When we first found out I was expecting, there were stages of accepting this surprise:
-First we felt shocked, as I swore the Fertility Friend App said I ovulated the previous week and we didn’t so much as even touch each other.
-Then I came to understand and see the calendar mistake of my/our ways, as women with longer cycles ovulate later. So it made sense.
-Next we both wrapped our head around something we had not anticipated and grew accustomed to this new, nauseated and bloated way of life. (Note: nauseated as a pregnancy symptom, not that we felt grossed out by the idea of starting a family)
-I felt guilty in not even trying and yet there are friends who try, try, again and would love to be in my position.
We accepted this idea of a baby in my belly and shared the news with family as we saw them, each equally excited for us.
And in that time we grew to understand what we though was meant to be, and how we figured it affected our little family unit (sell this darn house! get Mike that dream job!), we failed to know we got ahead of ourselves.
At my latest OB appointment, the sonogram tech nervously squeaked out in broken English, “it grow bigger, though.” I knew the embryonic size failed to match the dates. I knew the lack of heartbeat by 7 to 8 weeks meant nothing good. The tech handed me a box of tissues without saying anything, which I was unclear if this meant I should cry or clean up the KY. They pushed us along into the waiting room, then exam room, then finally to see the doctor where he told us in the most sterile, doctor-way possible, “I just don’t see this as a viable pregnancy.”
-First I felt shocked, as I swore he was wrong. He told us in his 35 years of “doing this” he knew the lack of growth and heartbeat meant miscarriage. They have such a lovely way of gently handling such a heavy matter. I allowed tears to stream down my face. How does a doctor’s office, with a desk and bookshelf, computer and ugly chairs, not have a box of tissues?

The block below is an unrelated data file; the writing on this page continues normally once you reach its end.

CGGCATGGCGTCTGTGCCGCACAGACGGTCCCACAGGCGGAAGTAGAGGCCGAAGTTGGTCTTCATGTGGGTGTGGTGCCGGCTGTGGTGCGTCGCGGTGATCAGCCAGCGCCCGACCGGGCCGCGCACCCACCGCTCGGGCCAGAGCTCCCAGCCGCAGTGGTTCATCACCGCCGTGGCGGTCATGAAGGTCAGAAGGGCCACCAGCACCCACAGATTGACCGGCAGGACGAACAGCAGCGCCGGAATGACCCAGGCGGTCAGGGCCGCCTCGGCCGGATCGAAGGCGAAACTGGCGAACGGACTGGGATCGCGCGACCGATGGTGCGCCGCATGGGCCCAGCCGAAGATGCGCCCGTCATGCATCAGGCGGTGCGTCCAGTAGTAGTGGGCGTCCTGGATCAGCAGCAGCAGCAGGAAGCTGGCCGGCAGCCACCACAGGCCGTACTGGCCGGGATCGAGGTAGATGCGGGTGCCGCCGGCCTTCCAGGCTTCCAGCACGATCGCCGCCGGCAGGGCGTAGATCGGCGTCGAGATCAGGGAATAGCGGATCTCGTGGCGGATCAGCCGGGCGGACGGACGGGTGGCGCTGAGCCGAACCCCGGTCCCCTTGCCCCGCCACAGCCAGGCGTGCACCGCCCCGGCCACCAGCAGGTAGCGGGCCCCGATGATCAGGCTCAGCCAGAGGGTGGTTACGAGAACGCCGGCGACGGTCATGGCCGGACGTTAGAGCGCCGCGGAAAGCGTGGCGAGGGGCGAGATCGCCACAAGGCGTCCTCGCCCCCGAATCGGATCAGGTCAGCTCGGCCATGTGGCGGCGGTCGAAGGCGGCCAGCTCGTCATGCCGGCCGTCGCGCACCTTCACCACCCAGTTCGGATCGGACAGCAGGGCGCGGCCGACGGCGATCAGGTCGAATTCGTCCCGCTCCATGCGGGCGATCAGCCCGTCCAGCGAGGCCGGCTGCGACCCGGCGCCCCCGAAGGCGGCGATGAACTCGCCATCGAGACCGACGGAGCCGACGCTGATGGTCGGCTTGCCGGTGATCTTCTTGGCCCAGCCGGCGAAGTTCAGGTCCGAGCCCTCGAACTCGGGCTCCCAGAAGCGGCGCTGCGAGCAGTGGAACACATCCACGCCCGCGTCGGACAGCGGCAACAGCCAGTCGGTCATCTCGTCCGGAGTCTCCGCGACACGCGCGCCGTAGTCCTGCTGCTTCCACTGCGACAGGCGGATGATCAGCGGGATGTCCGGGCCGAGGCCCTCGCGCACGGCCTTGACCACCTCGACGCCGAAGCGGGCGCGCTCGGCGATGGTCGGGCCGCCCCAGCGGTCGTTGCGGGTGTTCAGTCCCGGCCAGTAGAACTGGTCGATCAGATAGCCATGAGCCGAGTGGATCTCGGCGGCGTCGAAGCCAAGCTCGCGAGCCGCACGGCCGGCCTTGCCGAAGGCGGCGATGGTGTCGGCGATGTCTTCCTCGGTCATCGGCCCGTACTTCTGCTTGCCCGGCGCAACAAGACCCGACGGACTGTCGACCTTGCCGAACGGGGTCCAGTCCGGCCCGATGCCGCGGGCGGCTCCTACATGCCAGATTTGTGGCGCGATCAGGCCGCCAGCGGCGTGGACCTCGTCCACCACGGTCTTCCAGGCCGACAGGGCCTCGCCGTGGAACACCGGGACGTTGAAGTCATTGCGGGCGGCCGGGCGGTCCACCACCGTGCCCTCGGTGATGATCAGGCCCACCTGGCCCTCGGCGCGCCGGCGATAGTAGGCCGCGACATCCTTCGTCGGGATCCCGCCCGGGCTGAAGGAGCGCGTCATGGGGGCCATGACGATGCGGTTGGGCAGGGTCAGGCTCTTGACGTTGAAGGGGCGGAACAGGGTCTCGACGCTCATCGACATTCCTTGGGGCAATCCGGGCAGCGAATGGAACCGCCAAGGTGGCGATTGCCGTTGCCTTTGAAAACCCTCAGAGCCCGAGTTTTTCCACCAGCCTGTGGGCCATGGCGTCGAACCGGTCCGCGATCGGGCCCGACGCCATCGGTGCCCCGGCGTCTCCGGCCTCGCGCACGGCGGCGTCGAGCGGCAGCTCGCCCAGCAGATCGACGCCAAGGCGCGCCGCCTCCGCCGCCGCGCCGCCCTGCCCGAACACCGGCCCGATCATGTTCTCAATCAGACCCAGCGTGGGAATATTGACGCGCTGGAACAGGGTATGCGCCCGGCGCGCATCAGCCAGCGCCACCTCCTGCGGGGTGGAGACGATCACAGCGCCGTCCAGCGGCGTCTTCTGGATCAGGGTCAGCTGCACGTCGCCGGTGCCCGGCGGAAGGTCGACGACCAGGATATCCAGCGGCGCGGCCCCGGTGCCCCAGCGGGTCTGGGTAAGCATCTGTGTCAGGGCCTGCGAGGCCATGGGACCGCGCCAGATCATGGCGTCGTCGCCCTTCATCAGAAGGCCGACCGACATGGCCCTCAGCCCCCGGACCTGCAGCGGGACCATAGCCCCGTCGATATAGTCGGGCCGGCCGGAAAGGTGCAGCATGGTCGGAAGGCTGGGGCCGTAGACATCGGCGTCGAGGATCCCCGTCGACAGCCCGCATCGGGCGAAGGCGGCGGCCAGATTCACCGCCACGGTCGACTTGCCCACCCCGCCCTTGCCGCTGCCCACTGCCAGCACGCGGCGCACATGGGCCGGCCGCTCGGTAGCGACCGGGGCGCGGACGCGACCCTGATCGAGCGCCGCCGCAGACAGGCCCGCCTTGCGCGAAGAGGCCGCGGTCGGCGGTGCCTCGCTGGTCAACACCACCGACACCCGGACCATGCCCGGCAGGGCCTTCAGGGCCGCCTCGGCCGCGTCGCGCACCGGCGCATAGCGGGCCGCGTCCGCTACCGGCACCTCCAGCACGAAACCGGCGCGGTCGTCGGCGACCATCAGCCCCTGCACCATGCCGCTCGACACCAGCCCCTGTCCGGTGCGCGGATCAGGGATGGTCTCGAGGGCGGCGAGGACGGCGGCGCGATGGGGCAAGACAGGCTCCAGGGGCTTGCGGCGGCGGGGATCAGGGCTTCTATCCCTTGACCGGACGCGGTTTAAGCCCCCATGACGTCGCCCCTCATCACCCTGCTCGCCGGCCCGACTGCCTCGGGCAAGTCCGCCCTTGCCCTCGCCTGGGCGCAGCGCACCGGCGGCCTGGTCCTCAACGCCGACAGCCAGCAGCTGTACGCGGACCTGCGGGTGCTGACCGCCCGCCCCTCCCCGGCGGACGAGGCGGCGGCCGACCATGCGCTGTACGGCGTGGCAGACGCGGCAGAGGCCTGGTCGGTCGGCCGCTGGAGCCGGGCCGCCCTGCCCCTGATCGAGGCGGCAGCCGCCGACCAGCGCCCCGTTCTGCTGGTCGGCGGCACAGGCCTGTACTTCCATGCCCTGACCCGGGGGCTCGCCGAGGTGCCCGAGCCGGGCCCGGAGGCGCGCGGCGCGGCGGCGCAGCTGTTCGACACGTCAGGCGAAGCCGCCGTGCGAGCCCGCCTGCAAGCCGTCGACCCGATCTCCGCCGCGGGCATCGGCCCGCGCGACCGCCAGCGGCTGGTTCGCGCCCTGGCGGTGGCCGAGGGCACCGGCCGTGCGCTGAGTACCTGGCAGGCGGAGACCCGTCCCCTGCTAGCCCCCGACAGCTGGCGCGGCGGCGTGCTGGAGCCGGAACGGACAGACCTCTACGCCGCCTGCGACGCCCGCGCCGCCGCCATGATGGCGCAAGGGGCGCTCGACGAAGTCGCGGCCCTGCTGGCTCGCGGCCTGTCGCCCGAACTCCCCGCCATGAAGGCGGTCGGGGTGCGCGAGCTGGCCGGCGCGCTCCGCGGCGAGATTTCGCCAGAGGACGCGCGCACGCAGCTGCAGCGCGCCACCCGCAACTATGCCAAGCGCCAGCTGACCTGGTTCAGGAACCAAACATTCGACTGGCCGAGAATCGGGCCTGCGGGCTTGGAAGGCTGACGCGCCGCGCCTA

-I managed to keep it mildly together until we hit the hallway outside the office. While waiting for the elevator ugly sobs and gasping breaths tore through me. I mumbled that I couldn’t go back to work with children, I couldn’t have my breakdown outside the office where I’m sure all those lovely with-child ladies heard my sorrow. I was devastated.
-That night I had the most needed glass of wine in the history of my life. It lulled me into denial. I woke up early (did I even sleep?) and did some calendar math and internet research. If I still felt pregnant, didn’t it mean I was? If I ovulated late, didn’t it mean that embryo was measuring on target instead? How accurate are early ultrasounds? Was I blowing smoke up my ass?
-Now 5 days after that appointment, in which I swore off ever seeing that doctor ever again, I find myself nestled somewhere into acceptance and just wanting this to be over. I have slight cramping which passes with time and no spotting or bleeding. I have many pregnancy symptoms which just seems like a cruel joke.
Waiting to bleed is the harshest form of patience.
Oddly, knowing my body is doing the best thing by identifying a possible genetic abnormality helps little in processing this news. Knowing we can conceive and I will most likely get pregnant again does little for right now. Any news of the future and trying again makes me feel worse about right now – because right now, I’ve accepted I’m heartbroken.